1922 Encyclopædia Britannica/Rachmaninoff, Sergei Vasilievich
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Rachmaninoff, Sergei Vasilievich
|See also Sergei Rachmaninoff on Wikipedia, and the disclaimer.|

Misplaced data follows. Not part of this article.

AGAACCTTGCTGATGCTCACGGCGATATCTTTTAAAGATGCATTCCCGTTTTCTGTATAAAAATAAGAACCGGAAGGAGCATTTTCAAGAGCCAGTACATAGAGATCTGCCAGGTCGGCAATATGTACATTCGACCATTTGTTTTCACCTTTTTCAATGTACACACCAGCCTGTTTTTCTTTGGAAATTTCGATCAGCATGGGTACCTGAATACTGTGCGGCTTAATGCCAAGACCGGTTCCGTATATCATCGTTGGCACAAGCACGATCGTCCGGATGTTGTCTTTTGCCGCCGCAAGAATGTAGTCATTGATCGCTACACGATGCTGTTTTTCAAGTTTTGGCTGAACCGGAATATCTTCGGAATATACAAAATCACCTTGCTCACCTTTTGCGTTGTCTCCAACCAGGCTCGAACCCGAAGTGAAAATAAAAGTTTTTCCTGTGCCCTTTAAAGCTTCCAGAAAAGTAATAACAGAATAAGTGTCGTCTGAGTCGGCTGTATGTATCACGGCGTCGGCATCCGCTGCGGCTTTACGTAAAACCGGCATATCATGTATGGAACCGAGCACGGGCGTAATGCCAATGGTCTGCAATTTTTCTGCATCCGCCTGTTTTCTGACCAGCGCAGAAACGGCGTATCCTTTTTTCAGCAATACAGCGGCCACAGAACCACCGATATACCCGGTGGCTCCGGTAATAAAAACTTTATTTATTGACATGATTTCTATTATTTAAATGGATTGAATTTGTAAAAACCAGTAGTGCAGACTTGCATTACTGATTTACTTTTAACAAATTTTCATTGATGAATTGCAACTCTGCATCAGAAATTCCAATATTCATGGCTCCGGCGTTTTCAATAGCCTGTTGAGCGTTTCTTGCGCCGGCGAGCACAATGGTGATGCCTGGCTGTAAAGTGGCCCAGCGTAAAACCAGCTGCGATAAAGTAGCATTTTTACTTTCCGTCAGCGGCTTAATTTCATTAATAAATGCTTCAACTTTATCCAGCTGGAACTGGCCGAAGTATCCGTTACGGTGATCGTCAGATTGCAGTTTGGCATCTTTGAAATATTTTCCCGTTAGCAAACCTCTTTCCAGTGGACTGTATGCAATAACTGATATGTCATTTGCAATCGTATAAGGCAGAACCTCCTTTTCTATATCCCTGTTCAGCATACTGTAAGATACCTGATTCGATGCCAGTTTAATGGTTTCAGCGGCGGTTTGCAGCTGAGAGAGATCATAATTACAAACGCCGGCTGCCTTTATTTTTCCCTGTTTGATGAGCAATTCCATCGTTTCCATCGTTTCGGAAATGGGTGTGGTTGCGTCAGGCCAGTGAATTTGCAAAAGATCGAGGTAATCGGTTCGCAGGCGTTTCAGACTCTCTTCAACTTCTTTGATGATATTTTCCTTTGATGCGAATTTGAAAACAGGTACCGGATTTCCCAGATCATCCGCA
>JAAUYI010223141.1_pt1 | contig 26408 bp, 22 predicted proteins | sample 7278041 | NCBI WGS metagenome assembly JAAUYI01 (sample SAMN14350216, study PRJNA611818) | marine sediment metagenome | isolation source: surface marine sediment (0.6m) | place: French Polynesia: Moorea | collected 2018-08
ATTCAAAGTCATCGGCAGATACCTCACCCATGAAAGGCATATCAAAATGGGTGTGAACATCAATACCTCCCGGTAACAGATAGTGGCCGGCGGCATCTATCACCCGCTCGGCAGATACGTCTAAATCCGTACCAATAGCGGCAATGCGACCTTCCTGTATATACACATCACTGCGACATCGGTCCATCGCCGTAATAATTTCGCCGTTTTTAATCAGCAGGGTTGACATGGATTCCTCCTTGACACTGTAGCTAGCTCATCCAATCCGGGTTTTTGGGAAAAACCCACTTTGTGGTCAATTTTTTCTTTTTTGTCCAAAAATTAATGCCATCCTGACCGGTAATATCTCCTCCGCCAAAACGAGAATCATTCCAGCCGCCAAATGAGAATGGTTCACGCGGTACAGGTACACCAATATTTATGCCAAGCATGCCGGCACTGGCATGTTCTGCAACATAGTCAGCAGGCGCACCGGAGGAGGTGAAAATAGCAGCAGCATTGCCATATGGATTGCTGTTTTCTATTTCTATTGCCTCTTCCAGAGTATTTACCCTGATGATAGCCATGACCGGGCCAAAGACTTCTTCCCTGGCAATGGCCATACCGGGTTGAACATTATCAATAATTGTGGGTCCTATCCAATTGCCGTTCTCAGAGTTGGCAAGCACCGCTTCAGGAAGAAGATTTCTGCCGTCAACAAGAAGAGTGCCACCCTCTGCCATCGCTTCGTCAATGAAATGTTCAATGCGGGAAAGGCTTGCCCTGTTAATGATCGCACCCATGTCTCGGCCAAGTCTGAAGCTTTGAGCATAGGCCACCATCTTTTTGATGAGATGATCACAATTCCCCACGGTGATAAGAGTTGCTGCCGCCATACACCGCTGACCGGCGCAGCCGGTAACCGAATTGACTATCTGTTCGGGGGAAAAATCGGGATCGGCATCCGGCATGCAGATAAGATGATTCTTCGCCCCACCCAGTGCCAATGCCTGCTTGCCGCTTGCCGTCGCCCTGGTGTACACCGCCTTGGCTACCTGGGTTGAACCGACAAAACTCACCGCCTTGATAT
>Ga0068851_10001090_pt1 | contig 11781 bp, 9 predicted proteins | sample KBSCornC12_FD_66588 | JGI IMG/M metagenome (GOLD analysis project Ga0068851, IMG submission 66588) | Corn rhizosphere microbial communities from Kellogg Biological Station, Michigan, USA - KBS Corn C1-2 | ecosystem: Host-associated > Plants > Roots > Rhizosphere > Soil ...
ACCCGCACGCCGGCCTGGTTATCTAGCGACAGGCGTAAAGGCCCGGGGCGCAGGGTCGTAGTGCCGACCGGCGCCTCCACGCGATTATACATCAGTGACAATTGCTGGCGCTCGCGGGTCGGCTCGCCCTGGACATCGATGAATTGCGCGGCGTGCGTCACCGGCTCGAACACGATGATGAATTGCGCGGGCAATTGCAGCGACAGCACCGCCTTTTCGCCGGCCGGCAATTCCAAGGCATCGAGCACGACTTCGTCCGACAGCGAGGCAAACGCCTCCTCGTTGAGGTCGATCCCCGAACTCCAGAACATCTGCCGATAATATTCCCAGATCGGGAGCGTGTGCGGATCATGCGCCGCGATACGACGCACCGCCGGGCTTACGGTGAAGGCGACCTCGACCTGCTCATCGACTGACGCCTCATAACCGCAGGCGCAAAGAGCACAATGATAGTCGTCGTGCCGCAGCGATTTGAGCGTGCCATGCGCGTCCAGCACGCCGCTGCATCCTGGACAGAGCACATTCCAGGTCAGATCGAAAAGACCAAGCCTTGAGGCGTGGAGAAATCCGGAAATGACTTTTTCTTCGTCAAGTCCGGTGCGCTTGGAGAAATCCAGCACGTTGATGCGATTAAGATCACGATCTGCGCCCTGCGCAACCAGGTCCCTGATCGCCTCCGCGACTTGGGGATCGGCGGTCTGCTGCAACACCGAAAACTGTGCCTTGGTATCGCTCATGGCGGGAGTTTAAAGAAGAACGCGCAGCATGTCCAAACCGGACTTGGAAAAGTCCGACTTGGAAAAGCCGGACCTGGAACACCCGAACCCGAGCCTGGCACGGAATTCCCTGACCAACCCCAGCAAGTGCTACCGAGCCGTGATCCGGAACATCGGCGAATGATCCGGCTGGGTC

RACHMANINOFF, SERGEI VASILIEVICH (1873- ), Russian composer and pianist, was born at Onega, in Russia, March 20 1873; his grandfather, an excellent pianist, had been a pupil of the Irish musician John Field. He began his studies under his mother, but at nine he became a pupil of Anna Ornadtskaya. In 1882, however, the Rachmaninoff family removed to St. Petersburg, and Sergei entered the Conservatorium, where he remained till 1885, when, on the family again removing to Moscow, he joined the Conservatorium there, and was on terms of friendship with Scryabin, Siloti, Taneyeff and Arensky. When, in 1892, Rachmaninoff left the Conservatorium, he won the large gold medal for a one-act opera Aleka and followed it by many other works. About 1893 he composed a pianoforte suite, another for two pianos, a dozen songs, his first piano concerto, the symphonic picture The Rock and the elegiac trio on the death of Tschaikovsky. Next there followed his first symphony, produced by Glazounoff at St. Petersburg. In 1897-8 Rachmaninoff became conductor of Mamoutoff's private opera, a post he resigned after the season, and in 1899 he came to London to conduct a Royal Philharmonic concert. A second piano suite, another concerto and a violoncello sonata were quickly composed, and were followed by the one-act opera The Miser Knight (Moscow 1900, Boston 1910) and Francesca da Rimini (Moscow, same evening); during 1904-6 he directed the Moscow Opera, and from 1906 to 1908 he lived in Dresden as composer and pianist, visiting Paris in 1907. In 1909-10 he visited the United States for the first time, and then returned to Russia, where he wrote The Island of Death, the D minor piano Sonata, and the third and fourth piano concertos (1909 and 1917). In 1912 he produced The Bells, which was produced in Liverpool by Sir Henry J. Wood in 1921. Among his other compositions Spring, for chorus and orchestra, is particularly noteworthy, and his devotional music includes a wonderful setting of the Liturgy of St. Chrysostom (1910). In 1917 Rachmaninoff left Russia, and in 1918 he settled in New York.